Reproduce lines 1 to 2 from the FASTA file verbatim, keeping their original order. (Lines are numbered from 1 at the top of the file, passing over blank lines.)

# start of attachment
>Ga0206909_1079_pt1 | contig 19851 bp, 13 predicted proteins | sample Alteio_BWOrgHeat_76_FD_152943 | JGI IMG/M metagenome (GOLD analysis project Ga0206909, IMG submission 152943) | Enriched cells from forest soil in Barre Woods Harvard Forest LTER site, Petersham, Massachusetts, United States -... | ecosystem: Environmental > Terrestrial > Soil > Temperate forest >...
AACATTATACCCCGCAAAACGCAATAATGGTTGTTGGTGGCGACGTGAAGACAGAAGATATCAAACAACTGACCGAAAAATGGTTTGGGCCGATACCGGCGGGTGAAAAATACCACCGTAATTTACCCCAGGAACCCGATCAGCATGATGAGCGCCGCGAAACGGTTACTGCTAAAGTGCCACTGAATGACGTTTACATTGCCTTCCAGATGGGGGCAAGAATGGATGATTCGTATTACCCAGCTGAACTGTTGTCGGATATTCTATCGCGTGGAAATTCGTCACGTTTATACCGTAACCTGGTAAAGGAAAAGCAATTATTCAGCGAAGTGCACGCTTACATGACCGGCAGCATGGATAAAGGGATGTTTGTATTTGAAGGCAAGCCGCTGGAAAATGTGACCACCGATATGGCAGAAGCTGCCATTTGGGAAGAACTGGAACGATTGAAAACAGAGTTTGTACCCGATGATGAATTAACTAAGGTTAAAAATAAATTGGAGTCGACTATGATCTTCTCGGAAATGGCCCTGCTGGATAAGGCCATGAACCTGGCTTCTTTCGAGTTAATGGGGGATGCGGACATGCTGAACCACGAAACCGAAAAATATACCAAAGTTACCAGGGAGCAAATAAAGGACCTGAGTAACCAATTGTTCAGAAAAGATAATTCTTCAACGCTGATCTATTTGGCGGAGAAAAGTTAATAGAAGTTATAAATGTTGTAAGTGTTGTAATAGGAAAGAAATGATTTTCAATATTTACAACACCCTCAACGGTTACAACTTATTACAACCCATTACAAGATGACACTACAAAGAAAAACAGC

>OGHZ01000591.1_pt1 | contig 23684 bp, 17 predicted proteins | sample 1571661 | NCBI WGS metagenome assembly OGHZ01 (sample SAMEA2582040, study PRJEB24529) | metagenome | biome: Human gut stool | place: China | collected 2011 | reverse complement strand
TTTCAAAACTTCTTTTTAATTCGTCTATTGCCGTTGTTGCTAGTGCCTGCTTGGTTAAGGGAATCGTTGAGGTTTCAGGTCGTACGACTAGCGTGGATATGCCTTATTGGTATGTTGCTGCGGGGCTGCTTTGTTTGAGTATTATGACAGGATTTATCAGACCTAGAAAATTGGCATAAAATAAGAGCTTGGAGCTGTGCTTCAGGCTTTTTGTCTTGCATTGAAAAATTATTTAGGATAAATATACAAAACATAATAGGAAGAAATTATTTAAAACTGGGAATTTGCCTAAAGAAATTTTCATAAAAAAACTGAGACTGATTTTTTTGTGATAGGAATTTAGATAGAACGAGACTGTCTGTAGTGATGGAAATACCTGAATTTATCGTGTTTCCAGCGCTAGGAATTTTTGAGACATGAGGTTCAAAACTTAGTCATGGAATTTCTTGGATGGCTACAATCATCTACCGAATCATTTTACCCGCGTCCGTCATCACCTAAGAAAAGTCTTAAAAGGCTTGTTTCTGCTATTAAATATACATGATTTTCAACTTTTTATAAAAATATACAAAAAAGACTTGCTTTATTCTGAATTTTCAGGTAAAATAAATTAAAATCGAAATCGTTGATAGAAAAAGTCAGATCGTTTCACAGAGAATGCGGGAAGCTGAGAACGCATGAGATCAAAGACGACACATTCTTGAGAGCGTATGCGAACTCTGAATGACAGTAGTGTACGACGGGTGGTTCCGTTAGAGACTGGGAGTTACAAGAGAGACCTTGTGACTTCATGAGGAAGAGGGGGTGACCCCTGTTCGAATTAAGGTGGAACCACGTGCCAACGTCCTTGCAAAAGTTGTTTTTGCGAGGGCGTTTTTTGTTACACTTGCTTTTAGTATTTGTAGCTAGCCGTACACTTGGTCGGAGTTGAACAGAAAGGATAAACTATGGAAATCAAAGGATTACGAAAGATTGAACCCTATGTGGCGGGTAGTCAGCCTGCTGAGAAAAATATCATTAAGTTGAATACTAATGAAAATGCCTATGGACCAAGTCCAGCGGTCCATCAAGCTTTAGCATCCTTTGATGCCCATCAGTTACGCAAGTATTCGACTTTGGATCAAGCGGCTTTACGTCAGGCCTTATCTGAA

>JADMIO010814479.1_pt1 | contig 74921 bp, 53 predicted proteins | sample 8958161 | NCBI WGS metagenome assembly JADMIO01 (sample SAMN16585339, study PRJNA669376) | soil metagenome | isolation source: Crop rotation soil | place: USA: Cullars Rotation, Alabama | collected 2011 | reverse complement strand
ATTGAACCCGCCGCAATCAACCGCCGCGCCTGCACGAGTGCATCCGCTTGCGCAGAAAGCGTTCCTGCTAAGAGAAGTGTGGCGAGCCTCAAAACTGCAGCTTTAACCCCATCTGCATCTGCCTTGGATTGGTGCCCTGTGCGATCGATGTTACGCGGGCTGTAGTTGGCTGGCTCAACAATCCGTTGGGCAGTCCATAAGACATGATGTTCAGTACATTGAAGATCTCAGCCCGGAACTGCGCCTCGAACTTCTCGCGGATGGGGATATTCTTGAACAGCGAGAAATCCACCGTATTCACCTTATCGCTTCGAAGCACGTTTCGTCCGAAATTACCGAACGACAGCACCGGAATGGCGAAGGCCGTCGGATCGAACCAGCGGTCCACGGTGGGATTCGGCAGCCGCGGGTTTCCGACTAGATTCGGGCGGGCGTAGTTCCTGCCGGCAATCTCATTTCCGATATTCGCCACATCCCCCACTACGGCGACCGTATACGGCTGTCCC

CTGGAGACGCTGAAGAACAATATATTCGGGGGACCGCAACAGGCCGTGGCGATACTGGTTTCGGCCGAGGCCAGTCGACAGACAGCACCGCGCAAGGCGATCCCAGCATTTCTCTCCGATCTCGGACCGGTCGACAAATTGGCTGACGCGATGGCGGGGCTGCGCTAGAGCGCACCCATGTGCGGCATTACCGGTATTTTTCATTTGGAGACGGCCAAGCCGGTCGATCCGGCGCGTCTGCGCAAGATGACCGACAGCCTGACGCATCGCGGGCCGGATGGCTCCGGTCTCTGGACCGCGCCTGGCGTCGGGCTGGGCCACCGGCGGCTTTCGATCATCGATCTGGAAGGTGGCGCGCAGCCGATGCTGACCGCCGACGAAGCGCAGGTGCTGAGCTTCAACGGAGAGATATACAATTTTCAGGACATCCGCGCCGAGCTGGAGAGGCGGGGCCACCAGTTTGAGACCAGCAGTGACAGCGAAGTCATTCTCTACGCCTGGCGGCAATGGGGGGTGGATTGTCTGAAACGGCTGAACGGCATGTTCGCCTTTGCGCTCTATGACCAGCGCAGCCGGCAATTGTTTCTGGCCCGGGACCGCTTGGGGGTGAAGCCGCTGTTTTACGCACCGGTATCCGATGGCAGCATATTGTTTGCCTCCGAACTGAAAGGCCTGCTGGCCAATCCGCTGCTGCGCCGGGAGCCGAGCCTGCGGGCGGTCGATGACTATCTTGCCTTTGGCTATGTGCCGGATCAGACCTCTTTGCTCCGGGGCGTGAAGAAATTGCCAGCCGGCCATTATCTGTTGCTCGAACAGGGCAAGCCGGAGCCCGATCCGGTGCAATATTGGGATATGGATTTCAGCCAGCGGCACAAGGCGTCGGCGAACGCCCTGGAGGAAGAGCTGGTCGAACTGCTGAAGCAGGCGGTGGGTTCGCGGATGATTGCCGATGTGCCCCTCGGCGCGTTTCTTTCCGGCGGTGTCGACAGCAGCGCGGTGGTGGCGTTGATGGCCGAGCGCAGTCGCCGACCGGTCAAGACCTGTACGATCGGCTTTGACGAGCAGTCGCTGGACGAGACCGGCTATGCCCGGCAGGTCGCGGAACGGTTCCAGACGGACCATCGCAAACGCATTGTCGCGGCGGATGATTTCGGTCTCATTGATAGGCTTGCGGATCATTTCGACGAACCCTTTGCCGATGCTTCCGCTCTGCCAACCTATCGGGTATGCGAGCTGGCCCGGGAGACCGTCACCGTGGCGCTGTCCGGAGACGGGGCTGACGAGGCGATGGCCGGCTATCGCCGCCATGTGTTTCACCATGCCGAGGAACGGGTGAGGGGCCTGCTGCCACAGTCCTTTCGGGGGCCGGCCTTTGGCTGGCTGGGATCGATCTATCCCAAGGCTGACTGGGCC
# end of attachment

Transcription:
>Ga0206909_1079_pt1 | contig 19851 bp, 13 predicted proteins | sample Alteio_BWOrgHeat_76_FD_152943 | JGI IMG/M metagenome (GOLD analysis project Ga0206909, IMG submission 152943) | Enriched cells from forest soil in Barre Woods Harvard Forest LTER site, Petersham, Massachusetts, United States -... | ecosystem: Environmental > Terrestrial > Soil > Temperate forest >...
AACATTATACCCCGCAAAACGCAATAATGGTTGTTGGTGGCGACGTGAAGACAGAAGATATCAAACAACTGACCGAAAAATGGTTTGGGCCGATACCGGCGGGTGAAAAATACCACCGTAATTTACCCCAGGAACCCGATCAGCATGATGAGCGCCGCGAAACGGTTACTGCTAAAGTGCCACTGAATGACGTTTACATTGCCTTCCAGATGGGGGCAAGAATGGATGATTCGTATTACCCAGCTGAACTGTTGTCGGATATTCTATCGCGTGGAAATTCGTCACGTTTATACCGTAACCTGGTAAAGGAAAAGCAATTATTCAGCGAAGTGCACGCTTACATGACCGGCAGCATGGATAAAGGGATGTTTGTATTTGAAGGCAAGCCGCTGGAAAATGTGACCACCGATATGGCAGAAGCTGCCATTTGGGAAGAACTGGAACGATTGAAAACAGAGTTTGTACCCGATGATGAATTAACTAAGGTTAAAAATAAATTGGAGTCGACTATGATCTTCTCGGAAATGGCCCTGCTGGATAAGGCCATGAACCTGGCTTCTTTCGAGTTAATGGGGGATGCGGACATGCTGAACCACGAAACCGAAAAATATACCAAAGTTACCAGGGAGCAAATAAAGGACCTGAGTAACCAATTGTTCAGAAAAGATAATTCTTCAACGCTGATCTATTTGGCGGAGAAAAGTTAATAGAAGTTATAAATGTTGTAAGTGTTGTAATAGGAAAGAAATGATTTTCAATATTTACAACACCCTCAACGGTTACAACTTATTACAACCCATTACAAGATGACACTACAAAGAAAAACAGC